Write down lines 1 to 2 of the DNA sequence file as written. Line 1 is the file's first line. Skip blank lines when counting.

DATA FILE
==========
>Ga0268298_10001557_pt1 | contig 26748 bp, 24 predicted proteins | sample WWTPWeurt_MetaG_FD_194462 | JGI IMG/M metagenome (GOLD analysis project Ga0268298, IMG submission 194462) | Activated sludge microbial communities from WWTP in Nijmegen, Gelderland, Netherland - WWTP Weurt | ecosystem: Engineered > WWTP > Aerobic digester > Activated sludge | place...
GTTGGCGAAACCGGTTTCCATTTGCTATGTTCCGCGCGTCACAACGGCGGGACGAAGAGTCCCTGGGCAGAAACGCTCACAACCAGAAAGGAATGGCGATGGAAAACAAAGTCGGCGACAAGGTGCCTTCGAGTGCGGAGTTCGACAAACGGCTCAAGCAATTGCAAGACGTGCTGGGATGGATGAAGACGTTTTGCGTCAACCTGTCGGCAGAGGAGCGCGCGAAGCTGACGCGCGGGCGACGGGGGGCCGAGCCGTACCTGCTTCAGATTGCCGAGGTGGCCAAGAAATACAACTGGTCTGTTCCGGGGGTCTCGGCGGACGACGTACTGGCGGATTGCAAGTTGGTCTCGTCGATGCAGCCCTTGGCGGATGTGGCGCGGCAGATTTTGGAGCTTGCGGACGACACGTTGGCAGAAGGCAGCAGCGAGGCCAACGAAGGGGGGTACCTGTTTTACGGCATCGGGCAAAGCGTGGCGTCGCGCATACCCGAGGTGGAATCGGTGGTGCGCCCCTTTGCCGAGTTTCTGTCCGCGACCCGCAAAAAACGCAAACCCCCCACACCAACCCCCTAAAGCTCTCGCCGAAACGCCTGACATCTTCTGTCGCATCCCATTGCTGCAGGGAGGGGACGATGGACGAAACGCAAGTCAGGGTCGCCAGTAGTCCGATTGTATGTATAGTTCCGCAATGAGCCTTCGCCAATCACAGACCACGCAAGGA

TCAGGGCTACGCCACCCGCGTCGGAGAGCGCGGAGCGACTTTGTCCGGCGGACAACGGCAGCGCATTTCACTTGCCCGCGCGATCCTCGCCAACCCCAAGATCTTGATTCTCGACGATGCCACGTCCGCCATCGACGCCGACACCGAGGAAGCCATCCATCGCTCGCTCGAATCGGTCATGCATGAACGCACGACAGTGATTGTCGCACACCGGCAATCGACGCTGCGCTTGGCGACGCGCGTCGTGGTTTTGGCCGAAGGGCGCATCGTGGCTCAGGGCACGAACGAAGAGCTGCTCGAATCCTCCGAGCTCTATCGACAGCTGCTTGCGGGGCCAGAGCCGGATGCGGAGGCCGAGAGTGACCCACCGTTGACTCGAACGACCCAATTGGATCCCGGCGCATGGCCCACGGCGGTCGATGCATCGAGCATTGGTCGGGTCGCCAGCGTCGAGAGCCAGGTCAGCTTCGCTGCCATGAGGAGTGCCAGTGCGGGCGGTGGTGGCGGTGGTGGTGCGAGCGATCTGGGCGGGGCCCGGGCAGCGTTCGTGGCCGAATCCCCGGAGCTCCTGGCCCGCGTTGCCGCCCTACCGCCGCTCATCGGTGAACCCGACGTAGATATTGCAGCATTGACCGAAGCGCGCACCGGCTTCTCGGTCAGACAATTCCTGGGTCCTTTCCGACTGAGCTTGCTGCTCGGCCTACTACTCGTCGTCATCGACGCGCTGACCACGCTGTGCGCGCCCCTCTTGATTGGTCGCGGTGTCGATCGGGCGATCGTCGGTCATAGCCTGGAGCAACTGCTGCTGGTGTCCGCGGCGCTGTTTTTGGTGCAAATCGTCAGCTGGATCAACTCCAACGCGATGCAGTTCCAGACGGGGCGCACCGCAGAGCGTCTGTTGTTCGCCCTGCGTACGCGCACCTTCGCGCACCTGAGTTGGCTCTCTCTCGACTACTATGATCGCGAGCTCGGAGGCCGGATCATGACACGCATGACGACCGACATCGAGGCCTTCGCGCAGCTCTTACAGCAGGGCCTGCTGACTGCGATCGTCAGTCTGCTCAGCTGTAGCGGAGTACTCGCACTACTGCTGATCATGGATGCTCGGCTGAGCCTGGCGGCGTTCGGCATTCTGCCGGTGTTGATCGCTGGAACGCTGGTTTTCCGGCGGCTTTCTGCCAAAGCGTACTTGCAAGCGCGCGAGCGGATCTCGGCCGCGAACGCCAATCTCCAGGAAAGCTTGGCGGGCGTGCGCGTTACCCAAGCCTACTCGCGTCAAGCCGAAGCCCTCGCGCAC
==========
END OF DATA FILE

>Ga0268298_10001557_pt1 | contig 26748 bp, 24 predicted proteins | sample WWTPWeurt_MetaG_FD_194462 | JGI IMG/M metagenome (GOLD analysis project Ga0268298, IMG submission 194462) | Activated sludge microbial communities from WWTP in Nijmegen, Gelderland, Netherland - WWTP Weurt | ecosystem: Engineered > WWTP > Aerobic digester > Activated sludge | place...
GTTGGCGAAACCGGTTTCCATTTGCTATGTTCCGCGCGTCACAACGGCGGGACGAAGAGTCCCTGGGCAGAAACGCTCACAACCAGAAAGGAATGGCGATGGAAAACAAAGTCGGCGACAAGGTGCCTTCGAGTGCGGAGTTCGACAAACGGCTCAAGCAATTGCAAGACGTGCTGGGATGGATGAAGACGTTTTGCGTCAACCTGTCGGCAGAGGAGCGCGCGAAGCTGACGCGCGGGCGACGGGGGGCCGAGCCGTACCTGCTTCAGATTGCCGAGGTGGCCAAGAAATACAACTGGTCTGTTCCGGGGGTCTCGGCGGACGACGTACTGGCGGATTGCAAGTTGGTCTCGTCGATGCAGCCCTTGGCGGATGTGGCGCGGCAGATTTTGGAGCTTGCGGACGACACGTTGGCAGAAGGCAGCAGCGAGGCCAACGAAGGGGGGTACCTGTTTTACGGCATCGGGCAAAGCGTGGCGTCGCGCATACCCGAGGTGGAATCGGTGGTGCGCCCCTTTGCCGAGTTTCTGTCCGCGACCCGCAAAAAACGCAAACCCCCCACACCAACCCCCTAAAGCTCTCGCCGAAACGCCTGACATCTTCTGTCGCATCCCATTGCTGCAGGGAGGGGACGATGGACGAAACGCAAGTCAGGGTCGCCAGTAGTCCGATTGTATGTATAGTTCCGCAATGAGCCTTCGCCAATCACAGACCACGCAAGGA